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Mining Family Matters is an online support network empowering Canadian families in mining, oil and gas. The organisation began life in Australia, founded by moms Alicia Ranford and Lainie Anderson in 2010. Alicia came up with the idea of a support website after her own young children struggled to cope with their dad's fly-in, fly-out (FIFO) roster – and she realized other families might benefit greatly by knowing they’re not alone in doing it tough sometimes. When the Australian website began to attract increasing enquires from Canadian families, was born.

Alicia Ranford: Founder/director of Mining Family Matters. Alicia is a nurse, mom of two and mining wife. Alicia and her mining engineer husband Joe moved six times in the space of a decade, so she's an expert at relocating a young family, coping with life in isolated mining towns and staying happily married despite the challenges of FIFO.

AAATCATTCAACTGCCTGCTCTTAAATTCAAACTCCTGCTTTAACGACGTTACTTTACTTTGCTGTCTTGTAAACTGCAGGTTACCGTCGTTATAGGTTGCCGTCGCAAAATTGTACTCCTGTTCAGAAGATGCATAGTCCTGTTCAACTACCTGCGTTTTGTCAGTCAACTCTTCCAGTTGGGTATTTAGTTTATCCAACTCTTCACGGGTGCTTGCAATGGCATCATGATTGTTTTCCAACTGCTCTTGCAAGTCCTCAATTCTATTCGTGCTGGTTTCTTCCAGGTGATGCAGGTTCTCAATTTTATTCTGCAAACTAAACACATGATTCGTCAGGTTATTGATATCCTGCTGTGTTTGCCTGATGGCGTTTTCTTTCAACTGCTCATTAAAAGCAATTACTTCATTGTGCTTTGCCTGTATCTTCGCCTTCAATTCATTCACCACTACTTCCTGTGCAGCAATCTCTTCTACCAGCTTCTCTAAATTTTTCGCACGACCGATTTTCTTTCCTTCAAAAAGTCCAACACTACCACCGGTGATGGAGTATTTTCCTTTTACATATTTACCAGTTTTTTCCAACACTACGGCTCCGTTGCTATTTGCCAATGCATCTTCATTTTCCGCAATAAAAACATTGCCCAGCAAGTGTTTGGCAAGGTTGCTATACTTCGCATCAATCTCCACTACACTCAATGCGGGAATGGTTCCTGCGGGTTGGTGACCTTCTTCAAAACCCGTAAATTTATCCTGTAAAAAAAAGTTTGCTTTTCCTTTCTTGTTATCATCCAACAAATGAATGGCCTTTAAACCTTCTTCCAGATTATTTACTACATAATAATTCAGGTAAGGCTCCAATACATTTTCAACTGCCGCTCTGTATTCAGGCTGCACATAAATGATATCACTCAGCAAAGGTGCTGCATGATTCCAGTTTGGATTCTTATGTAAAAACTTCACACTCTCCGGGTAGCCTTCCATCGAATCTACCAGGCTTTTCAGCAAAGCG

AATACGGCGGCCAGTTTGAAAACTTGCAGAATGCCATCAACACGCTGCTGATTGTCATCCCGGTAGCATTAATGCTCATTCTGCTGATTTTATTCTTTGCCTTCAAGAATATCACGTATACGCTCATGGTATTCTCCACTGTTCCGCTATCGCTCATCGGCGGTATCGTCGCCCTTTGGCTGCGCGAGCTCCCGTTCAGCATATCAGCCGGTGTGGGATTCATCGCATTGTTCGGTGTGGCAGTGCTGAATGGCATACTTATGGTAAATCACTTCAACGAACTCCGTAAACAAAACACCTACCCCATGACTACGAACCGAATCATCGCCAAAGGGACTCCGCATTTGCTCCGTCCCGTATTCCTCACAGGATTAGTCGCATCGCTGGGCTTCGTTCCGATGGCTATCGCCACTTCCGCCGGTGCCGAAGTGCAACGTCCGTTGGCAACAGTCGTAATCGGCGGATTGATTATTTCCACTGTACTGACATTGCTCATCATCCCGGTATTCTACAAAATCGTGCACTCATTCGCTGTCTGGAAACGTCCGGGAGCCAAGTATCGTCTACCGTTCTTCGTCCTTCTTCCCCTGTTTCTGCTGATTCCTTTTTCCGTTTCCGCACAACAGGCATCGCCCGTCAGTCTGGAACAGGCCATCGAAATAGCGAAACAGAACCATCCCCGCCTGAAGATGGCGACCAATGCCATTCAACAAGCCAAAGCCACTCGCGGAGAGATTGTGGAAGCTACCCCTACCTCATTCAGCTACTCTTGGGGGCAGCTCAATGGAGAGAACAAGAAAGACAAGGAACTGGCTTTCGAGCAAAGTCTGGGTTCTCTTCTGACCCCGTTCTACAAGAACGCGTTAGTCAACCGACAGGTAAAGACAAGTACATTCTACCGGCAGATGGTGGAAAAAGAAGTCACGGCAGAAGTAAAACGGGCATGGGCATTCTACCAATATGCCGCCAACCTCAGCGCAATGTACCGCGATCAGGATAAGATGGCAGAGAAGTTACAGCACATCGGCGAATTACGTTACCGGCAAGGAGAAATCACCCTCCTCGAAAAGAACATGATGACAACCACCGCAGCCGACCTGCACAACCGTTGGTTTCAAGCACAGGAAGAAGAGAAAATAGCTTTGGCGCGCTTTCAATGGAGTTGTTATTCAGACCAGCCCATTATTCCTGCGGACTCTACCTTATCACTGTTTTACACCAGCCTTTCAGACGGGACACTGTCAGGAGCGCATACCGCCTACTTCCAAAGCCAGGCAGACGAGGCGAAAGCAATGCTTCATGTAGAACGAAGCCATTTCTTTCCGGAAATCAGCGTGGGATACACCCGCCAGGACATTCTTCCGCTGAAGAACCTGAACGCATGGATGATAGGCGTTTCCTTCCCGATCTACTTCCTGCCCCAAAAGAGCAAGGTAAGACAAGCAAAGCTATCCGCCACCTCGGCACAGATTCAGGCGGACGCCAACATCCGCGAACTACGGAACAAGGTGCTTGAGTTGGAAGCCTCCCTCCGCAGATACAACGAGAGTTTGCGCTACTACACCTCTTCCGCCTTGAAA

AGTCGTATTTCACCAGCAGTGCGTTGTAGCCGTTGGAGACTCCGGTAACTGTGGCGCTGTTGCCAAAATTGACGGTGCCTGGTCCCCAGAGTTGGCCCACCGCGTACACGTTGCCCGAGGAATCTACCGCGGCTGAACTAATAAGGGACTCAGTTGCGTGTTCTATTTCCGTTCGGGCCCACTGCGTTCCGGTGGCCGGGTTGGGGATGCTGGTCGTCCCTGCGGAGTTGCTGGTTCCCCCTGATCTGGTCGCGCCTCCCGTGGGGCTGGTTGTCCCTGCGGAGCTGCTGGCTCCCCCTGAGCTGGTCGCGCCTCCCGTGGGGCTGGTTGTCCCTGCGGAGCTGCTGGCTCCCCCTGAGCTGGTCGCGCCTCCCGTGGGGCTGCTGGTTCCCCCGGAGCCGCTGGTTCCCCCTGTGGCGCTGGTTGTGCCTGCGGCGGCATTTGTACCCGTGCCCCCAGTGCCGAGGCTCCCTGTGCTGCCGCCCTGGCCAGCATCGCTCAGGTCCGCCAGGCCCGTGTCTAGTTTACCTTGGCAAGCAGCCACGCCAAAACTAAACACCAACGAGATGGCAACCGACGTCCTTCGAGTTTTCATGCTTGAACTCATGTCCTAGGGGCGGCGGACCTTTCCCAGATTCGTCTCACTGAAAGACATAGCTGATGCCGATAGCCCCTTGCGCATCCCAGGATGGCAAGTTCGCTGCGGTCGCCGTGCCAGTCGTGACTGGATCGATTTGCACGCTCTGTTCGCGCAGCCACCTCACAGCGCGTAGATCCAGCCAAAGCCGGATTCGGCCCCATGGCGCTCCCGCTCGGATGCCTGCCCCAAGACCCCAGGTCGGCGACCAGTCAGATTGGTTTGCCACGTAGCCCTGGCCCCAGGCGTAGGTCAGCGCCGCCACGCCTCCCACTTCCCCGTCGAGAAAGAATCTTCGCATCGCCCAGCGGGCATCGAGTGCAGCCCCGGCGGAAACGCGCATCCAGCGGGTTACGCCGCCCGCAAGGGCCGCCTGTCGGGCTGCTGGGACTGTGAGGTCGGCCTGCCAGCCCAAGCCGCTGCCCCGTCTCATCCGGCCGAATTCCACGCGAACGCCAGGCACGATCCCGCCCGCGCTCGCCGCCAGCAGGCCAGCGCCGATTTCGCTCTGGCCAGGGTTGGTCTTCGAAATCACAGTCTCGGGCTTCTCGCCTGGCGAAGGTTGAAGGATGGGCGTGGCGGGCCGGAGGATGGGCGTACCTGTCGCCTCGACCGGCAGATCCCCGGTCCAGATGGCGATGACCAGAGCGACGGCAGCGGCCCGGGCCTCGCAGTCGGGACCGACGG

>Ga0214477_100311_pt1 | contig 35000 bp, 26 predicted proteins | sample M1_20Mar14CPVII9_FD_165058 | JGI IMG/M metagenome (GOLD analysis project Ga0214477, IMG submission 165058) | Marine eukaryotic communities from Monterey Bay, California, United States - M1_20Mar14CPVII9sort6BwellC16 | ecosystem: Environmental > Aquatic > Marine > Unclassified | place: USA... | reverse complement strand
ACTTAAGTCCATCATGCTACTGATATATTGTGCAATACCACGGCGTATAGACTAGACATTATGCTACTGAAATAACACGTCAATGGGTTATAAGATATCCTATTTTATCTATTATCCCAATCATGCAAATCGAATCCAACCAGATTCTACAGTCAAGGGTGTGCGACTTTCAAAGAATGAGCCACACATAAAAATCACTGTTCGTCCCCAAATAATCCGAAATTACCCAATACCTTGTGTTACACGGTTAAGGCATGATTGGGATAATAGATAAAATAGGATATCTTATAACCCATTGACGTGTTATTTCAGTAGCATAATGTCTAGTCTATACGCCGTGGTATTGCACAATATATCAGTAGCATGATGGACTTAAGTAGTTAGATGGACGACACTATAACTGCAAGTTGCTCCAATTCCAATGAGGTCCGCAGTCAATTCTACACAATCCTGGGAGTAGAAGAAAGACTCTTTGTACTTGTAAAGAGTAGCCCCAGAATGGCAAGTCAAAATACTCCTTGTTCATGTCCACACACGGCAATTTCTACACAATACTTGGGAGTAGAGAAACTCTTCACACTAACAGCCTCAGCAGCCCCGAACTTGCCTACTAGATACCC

Lainie Anderson: Founder/director of Mining Family Matters. Lainie is a newspaper columnist in Adelaide, South Australia, and has more than 25 years’ experience in journalism, public relations, website editing and marketing. She is also a mom of two, and writes regularly about the pressures of modern-day relationships and parenting.

Tara Cater: Tara Cater is a PhD candidate in the Department of Geography and Environmental Studies, with a specialization in Political Economy at Carleton University in Ottawa, Canada. Her doctoral research investigates the impacts of participation in FIFO work practices on northern Indigenous (Inuit) workers and their families in Nunavut, Canada. She conducts research interviews with Inuit and non-Indigenous FIFO workers, their spouses, community leaders, government officials and mining executives in Rankin Inlet, Nunavut and at the Canadian multinational mining corporation, Agnico-Eagle Mines' remote Arctic mine sites. Tara's also got a wealth of personal experience with the topic. While she was growing up in northern Canada, her Dad was often away working FIFO – he's a geologist and has commuted to remote sites around the world including Tanzania, Dominican Republic, the US, Bulgaria, and in the Canadian Arctic.